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Conserving Water, Drop by Drop and Dollar by Dollar

Conserving water has long been a goal of California policymakers, especially those who represent communities like the Crescenta Valley, that live under a constant threat from wildfires. With the state in the midst of a disastrous drought, conserving precious water resources has never been more important.  For the first time in history, water exports to Central Valley farms and Southern California homes have fallen to zero. Crops are dying, cities are running out of drinking water, streams are running dry and, for residents of dry and mountainous terrain like the foothills communities, the risk of an uncontrollable wildfire has never been higher.

Despite the drought, many homeowners also want cheaper water bills.  If provided the infrastructure, they’d gladly use clean recycled water to wash cars and irrigate lawns if it saved them money. Many cities have vast reservoirs of recycled water. If offered a market, they’d gladly allow the water to be used for more than just landscaping medians. In drought-scorched California, finding a sensible marriage of these interests, and using our limited-water resources efficiently, is essential.

The technology exists to save or recycle millions of gallons of water, but the infrastructure of our homes and businesses needs to be updated. Recycled water is cleaner than most of the water in our natural aquifers. It’s wasteful and inefficient to dump this water into the ocean when we could use it for productive purposes. That’s why I’ve introduced two key pieces of legislation that address our historic water-crisis. I’m happy to report that the governor signed these bills into law last month.

AB 2282 requires the state to adopt building standards for recycled water in newly constructed commercial and residential buildings, increasing water-use efficiency and bringing California’s infrastructure into the future. It is expected that upgrading infrastructure to increase water-use efficiency and provide new sources of recycled water will reduce water bills for many. And AB 2282 specifically protects homeowners and small businesses by requiring state agencies to consider the cost of various recycled-water infrastructure and determine which methods will provide the greatest cost savings for consumers.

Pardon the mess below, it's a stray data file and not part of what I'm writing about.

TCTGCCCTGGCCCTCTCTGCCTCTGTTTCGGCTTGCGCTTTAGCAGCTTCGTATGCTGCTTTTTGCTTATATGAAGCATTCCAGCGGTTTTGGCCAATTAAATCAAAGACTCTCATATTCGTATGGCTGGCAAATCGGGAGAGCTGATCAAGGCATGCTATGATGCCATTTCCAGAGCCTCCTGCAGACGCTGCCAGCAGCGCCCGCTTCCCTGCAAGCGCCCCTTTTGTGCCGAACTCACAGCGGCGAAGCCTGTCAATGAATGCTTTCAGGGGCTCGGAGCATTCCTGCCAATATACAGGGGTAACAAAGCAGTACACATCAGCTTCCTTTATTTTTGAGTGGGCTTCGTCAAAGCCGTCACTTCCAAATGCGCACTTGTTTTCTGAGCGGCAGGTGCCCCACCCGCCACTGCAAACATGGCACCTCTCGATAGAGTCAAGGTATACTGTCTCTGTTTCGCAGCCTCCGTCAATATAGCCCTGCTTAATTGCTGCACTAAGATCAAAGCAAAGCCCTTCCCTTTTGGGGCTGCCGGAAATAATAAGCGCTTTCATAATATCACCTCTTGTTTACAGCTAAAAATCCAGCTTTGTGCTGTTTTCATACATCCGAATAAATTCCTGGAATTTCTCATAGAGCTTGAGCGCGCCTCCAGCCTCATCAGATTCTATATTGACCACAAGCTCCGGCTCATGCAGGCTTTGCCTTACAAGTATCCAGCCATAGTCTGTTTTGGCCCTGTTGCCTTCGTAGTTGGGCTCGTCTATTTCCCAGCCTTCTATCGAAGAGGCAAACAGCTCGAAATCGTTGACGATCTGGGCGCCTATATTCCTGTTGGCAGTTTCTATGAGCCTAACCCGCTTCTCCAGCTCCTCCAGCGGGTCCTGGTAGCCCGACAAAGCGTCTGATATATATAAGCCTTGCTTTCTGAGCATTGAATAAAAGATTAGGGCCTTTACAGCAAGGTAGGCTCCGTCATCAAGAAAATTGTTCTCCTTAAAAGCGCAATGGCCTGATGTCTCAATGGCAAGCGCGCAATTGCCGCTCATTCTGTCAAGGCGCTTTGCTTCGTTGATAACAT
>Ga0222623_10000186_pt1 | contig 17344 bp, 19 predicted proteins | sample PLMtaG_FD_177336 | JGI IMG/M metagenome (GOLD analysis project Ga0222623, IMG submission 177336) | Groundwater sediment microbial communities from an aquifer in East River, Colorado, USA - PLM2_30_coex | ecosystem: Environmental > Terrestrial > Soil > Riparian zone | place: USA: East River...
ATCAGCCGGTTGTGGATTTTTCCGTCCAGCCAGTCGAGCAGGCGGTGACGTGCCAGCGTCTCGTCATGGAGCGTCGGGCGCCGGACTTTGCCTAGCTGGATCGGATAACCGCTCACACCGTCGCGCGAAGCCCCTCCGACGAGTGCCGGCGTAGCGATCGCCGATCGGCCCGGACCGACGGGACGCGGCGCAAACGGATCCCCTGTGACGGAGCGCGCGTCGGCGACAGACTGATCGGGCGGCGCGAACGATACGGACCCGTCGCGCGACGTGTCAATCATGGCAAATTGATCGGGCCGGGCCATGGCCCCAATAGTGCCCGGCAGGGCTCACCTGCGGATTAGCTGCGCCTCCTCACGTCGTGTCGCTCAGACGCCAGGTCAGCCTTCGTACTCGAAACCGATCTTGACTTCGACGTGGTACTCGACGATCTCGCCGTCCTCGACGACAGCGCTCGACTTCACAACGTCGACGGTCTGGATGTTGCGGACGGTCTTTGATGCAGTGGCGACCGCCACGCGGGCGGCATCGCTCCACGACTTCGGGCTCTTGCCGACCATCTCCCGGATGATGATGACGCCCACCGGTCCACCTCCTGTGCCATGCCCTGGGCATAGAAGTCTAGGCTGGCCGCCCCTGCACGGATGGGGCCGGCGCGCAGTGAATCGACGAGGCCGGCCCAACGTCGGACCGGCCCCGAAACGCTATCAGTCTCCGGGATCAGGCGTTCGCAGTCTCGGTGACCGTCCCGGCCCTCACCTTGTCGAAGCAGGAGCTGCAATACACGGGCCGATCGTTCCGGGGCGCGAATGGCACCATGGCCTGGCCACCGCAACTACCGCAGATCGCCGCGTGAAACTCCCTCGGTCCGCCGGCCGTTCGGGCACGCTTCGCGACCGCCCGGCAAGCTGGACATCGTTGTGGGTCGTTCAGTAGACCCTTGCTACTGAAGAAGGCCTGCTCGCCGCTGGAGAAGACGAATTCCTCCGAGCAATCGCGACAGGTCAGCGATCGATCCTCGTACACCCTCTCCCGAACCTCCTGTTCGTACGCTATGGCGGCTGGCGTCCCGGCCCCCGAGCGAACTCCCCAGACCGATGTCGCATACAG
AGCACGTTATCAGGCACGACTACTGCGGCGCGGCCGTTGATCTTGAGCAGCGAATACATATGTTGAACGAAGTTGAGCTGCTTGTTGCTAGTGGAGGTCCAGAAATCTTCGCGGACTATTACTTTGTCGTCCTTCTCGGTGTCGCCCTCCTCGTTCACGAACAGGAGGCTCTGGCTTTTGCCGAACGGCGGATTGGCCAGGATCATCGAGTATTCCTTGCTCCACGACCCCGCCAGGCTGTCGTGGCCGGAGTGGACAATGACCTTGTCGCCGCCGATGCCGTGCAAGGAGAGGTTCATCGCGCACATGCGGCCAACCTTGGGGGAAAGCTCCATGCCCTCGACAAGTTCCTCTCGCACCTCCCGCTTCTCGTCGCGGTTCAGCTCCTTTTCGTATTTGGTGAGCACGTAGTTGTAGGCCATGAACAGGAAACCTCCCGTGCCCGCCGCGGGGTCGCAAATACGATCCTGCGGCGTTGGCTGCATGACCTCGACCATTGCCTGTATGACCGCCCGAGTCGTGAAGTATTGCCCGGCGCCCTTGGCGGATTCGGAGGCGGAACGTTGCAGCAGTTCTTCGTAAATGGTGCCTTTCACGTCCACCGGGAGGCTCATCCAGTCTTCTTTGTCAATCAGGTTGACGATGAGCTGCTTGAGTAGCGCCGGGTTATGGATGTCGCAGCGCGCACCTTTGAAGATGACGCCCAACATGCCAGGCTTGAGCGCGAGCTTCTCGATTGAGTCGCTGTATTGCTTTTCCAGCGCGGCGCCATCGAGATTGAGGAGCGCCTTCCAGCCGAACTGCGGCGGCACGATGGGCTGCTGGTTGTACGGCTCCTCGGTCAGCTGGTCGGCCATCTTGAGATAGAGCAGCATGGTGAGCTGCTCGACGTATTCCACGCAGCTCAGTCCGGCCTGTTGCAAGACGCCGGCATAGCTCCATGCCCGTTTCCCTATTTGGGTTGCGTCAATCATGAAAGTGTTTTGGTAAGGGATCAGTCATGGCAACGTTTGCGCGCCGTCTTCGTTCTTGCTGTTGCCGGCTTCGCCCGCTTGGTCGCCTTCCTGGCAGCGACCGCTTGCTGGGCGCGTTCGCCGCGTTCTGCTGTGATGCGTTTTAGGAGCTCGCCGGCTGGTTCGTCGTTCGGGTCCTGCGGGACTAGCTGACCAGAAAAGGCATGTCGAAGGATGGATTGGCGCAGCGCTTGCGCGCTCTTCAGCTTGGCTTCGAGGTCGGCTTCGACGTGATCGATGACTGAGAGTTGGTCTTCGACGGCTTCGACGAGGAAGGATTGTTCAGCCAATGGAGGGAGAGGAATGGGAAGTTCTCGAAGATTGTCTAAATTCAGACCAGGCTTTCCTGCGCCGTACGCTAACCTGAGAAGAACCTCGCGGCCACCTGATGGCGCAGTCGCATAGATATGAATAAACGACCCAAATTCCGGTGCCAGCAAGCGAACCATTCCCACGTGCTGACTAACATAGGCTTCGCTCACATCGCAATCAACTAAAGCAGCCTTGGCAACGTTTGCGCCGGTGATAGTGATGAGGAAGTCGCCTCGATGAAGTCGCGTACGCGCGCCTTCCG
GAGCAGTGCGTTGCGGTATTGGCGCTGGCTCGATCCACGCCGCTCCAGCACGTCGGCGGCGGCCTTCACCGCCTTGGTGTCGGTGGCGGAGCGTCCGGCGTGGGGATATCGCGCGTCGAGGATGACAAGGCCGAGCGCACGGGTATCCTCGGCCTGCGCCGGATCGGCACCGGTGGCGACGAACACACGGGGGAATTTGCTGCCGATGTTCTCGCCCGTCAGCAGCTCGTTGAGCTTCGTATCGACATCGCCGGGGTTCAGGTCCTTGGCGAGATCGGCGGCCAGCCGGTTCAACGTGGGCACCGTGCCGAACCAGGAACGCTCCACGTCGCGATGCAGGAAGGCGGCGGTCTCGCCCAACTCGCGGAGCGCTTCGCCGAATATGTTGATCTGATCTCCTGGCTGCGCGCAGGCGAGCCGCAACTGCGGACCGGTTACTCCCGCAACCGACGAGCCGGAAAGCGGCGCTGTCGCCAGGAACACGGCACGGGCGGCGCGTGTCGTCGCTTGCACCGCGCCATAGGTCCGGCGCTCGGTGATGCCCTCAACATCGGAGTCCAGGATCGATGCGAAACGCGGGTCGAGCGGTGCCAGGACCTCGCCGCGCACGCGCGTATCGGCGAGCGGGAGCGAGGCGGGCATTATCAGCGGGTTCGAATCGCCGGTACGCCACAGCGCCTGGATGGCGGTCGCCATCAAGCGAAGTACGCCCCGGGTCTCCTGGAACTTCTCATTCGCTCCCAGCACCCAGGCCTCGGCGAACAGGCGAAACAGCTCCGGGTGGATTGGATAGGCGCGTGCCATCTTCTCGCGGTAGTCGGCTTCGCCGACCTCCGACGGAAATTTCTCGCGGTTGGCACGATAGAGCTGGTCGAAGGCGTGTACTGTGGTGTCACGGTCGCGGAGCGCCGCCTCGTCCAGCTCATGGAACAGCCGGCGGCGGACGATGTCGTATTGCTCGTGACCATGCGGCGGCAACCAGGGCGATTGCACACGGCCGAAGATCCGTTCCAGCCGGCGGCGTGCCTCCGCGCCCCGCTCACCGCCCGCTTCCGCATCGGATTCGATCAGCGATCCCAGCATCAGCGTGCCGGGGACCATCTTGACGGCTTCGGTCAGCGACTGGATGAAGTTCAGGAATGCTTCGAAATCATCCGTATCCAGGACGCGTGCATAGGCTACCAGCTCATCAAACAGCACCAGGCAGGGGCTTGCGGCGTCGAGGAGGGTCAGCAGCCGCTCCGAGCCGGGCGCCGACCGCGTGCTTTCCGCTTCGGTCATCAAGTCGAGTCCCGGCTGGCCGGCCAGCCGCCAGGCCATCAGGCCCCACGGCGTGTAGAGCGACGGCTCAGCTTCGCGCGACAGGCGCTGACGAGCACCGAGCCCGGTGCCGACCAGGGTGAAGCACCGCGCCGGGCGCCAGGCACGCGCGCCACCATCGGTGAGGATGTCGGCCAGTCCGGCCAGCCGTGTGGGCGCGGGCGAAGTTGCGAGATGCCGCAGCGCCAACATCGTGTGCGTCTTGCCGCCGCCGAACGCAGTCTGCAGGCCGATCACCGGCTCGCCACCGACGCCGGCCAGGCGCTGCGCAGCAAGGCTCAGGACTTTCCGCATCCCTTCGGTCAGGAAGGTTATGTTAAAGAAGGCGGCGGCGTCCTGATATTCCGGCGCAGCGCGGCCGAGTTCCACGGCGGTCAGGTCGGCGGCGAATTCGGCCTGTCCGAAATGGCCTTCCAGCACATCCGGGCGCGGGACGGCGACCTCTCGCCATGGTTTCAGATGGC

While AB 2282 will ensure that new buildings are equipped with water-saving technologies, additional legislation action is needed to help families, businesses and local governments who are concerned about water conservation to equip their homes with this technology in an affordable and efficient manner.

That’s why I introduced AB 2636, which establishes CalConserve, a revolving-loan program to finance water-efficiency projects for homeowners and small businesses, and help cities and counties reach their water-reduction goals. Homeowners and small businesses can then repay the loan to the CalConserve program using the money they save on their water bill. It’s a win-win because as Californians upgrade and install the infrastructure to water lawns and wash cars with recycled water, they could save water and money without asking taxpayers to spend a single dime.

AB 2282 and AB 2636 are a continuation of my legislative efforts to address important water-policy issues. In 2011, the legislature passed AB 849, my bill to foster the use of gray water technology, and in 2012, the legislature passed my AB 2230, requiring all new carwashes to use 60% recycled water by 2014.

Instead of giving away limited state resources in grants to pay for retrofits, we can help people pay the upfront costs and let them pay us back slowly from their water-bill savings. With smart policies, modern technology, and a bit of patience, California can conserve its precious water resources for many generations to come.

Mike Gatto is the chairman of the Appropriations Committee in the California State Assembly and joint author of the 2014 Water Bond. He represents Burbank, Glendale, La Cañada Flintridge, La Crescenta, Montrose, and the Los Angeles neighborhoods of Atwater Village, East Hollywood, Franklin Hills, Hollywood Hills, Los Feliz, and Silver Lake.  Follow him on Twitter @MikeGatto or visit

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